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Stock Routes At Risk Under New System

12 September 2011

AUSTRALIA - A new system to manage Queensland’s stock route network has peak farm group AgForce very concerned for the future of the ‘long paddock’.

Natural Resources Minister, Rachel Nolan, has introduced a Bill to Queensland parliament proposing Local Governments be given stronger powers to manage the state’s 72,000-kilometre stock route network.

AgForce recognises the value of stock routes not only to support travelling and grazing livestock, but also as a critical way to protecting environmental, cultural and indigenous values.

However AgForce Cattle director Peter Hall said the governments’ proposed changes won’t deliver equity across all stakeholder groups.

“We are concerned the Bill makes stock routes a ‘cash cow’ for local governments, but gives no assurances that revenue raised will be ploughed back into protecting the network,” Mr Hall said.

AgForce freely accepts more money needs to be raised to care for stock routes, but questions whether these changes create a more robust and equitable long-term management plan for the system.

Mr Hall said the Bill recommends producers pay for their livestock to regularly graze sections of the stock route under “Grazing Authorities” (GA’s), but said the rents charged could be far higher than compatible leasehold land.

"The changes give local councils the right to strike annual grazing fees up to 3% of the stock routes unimproved capital value (UCV) - that is double the land rents charged by the state government on all other leasehold grazing country."

“We don’t object to paying more, but we think it’s only fair fees are comparable to leasehold land rentals that are charged at 1.5 per cent of UCV.”

Mr Hall said AgForce is also disappointed that shire councils have been granted the power to issue Grazing Authorities on state and local government roads and that again, the rates collected could be double leasehold land rents.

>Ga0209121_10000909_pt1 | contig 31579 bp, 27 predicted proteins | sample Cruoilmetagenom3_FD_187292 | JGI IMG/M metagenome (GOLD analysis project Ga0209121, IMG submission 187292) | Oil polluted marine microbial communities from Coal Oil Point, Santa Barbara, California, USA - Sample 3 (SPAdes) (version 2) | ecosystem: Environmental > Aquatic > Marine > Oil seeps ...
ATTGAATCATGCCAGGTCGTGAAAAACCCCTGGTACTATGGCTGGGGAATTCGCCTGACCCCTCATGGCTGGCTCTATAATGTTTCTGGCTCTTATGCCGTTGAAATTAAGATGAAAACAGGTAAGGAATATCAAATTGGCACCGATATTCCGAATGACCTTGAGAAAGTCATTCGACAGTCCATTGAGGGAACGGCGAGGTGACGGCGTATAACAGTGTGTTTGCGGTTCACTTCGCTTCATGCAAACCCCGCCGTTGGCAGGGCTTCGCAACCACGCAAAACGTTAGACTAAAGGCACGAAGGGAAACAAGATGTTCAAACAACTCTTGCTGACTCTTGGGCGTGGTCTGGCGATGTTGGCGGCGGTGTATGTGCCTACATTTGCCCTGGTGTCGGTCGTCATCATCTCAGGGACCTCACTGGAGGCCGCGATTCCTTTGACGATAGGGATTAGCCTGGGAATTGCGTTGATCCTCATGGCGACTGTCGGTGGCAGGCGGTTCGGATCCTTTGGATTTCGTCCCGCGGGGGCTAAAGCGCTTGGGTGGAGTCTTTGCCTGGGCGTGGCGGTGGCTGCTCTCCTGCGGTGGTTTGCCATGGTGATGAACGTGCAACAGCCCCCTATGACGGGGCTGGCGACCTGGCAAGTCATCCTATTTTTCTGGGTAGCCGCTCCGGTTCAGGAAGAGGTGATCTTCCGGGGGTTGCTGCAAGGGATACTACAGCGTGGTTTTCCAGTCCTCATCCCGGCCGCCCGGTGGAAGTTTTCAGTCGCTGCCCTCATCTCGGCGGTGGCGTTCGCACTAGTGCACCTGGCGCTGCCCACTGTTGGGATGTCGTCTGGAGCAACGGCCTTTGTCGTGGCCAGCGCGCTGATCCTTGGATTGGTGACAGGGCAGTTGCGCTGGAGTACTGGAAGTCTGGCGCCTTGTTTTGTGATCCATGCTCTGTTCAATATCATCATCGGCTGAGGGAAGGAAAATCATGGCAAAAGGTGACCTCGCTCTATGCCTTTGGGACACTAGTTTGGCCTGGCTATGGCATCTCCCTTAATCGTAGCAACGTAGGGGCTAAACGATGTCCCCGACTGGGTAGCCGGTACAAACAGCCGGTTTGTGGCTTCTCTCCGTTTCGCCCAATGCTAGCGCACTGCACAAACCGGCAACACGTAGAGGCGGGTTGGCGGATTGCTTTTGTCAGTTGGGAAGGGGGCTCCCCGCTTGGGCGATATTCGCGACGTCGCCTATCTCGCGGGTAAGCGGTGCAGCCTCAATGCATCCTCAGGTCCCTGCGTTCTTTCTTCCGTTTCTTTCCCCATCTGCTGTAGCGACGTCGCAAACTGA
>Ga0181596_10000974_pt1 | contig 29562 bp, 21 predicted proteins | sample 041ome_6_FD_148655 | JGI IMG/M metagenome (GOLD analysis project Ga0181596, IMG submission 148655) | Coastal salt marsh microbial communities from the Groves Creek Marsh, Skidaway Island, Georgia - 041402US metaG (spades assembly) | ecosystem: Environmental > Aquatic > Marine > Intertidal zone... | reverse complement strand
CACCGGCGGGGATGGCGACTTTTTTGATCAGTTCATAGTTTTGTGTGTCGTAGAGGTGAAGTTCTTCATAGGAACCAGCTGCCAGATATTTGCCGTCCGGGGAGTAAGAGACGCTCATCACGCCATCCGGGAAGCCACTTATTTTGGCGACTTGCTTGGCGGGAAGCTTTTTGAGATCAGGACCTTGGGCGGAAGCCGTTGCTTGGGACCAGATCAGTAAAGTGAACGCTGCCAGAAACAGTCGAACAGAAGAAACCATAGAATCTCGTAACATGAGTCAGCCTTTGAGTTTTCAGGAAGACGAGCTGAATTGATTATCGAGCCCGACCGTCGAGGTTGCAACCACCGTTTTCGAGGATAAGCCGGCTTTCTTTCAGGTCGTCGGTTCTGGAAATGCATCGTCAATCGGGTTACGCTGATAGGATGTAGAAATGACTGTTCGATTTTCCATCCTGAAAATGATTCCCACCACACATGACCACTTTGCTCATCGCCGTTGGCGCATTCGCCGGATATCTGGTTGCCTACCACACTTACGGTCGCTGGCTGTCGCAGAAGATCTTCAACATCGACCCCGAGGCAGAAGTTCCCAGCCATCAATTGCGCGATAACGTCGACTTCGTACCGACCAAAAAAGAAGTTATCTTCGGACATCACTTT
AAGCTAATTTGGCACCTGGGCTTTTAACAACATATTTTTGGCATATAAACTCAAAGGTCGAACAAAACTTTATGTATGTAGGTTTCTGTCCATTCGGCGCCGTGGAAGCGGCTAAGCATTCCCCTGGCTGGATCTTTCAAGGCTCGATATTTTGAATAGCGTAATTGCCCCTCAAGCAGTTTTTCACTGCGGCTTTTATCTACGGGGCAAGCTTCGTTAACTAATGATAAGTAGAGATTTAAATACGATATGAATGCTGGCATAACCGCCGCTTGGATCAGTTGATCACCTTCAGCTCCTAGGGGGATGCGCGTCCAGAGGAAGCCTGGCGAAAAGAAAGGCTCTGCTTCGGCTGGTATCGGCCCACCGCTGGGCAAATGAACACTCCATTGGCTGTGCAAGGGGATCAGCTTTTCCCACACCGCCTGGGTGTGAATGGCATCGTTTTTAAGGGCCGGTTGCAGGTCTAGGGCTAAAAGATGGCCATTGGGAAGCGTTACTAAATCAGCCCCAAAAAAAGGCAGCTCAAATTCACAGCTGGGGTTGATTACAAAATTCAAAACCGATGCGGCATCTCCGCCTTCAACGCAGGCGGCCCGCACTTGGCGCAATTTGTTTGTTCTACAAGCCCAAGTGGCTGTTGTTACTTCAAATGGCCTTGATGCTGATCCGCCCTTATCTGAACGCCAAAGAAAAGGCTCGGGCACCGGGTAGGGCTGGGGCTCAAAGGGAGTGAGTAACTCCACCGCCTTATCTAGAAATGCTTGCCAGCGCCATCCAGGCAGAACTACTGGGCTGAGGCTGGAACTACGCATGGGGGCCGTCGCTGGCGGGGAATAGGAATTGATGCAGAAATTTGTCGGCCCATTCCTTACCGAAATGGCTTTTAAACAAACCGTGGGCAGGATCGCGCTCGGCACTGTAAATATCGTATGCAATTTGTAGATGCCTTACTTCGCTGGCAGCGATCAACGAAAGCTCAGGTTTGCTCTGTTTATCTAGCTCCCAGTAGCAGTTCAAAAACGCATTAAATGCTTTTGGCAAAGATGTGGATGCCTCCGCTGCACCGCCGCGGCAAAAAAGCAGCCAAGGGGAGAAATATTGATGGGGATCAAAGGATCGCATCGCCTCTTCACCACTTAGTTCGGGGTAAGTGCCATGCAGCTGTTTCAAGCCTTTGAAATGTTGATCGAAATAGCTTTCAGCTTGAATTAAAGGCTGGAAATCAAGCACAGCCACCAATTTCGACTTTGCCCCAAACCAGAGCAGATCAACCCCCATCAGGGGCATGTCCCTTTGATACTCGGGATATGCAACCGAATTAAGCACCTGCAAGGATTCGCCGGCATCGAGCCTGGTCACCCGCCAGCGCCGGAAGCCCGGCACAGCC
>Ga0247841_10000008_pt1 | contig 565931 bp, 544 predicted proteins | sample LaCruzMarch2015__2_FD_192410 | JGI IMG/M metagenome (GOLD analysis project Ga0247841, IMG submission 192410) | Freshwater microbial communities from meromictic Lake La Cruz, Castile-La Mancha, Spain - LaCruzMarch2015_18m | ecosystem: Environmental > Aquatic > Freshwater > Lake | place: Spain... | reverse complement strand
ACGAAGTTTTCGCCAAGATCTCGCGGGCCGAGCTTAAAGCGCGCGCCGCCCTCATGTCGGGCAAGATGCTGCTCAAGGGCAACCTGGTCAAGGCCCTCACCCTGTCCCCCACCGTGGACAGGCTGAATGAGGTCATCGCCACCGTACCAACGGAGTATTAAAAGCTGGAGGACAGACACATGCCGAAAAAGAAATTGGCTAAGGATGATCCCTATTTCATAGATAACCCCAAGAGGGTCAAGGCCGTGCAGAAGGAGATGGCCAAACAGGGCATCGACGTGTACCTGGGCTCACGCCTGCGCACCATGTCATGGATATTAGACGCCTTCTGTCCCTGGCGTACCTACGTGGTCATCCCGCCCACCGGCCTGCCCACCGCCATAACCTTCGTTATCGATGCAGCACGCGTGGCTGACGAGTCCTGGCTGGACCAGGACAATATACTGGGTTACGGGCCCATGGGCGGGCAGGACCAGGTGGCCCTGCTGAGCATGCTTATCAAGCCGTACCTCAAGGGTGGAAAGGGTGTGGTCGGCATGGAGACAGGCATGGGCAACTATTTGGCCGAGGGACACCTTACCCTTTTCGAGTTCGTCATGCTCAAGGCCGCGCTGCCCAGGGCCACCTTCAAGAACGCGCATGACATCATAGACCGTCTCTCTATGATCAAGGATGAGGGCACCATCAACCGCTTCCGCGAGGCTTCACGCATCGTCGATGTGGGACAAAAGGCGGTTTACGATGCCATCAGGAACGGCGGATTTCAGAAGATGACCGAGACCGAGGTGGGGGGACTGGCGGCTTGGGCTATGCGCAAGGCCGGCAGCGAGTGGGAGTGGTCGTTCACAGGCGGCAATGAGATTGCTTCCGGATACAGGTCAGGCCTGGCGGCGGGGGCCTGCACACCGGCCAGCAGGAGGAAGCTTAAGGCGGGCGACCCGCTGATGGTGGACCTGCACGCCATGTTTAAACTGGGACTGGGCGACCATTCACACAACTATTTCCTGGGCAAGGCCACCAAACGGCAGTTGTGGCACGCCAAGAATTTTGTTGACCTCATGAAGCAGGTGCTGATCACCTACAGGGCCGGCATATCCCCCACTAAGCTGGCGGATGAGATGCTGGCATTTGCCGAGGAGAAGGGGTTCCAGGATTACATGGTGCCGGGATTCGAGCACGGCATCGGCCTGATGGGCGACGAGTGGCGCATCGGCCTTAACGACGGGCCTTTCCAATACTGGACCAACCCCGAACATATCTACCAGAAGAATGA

“What started out as a review of stock routes, has now opened the door for local councils to derive revenue from local roads that run through cattle properties,” Mr Hall said.

AgForce is also concerned that a new three-tiered classification system for stock routes could see substantial sections of the network permanently fenced and shut-down to GA’s.

“While some stakeholders might see think this protect stock routes, practically speaking it means a critical income stream from stock routes will be lost and the network starved of funds."

“Our intention all along has been to create an efficient, self-funding stock route system that caters for travelling stock, controlled grazing and protection of biodiversity and cultural values.”

AgForce will continue to push for all these important roles to be recognised and hopes to meet with Minister Nolan to explain why the new system won’t deliver these objectives.

“We are aware the state government has already tried to dismiss our concerns by suggesting AgForce members simply don’t want to pay more to use the network. That is an unfair assessment of the constructive and inclusive role we have played in this long-running process.”

TheCattleSite News Desk



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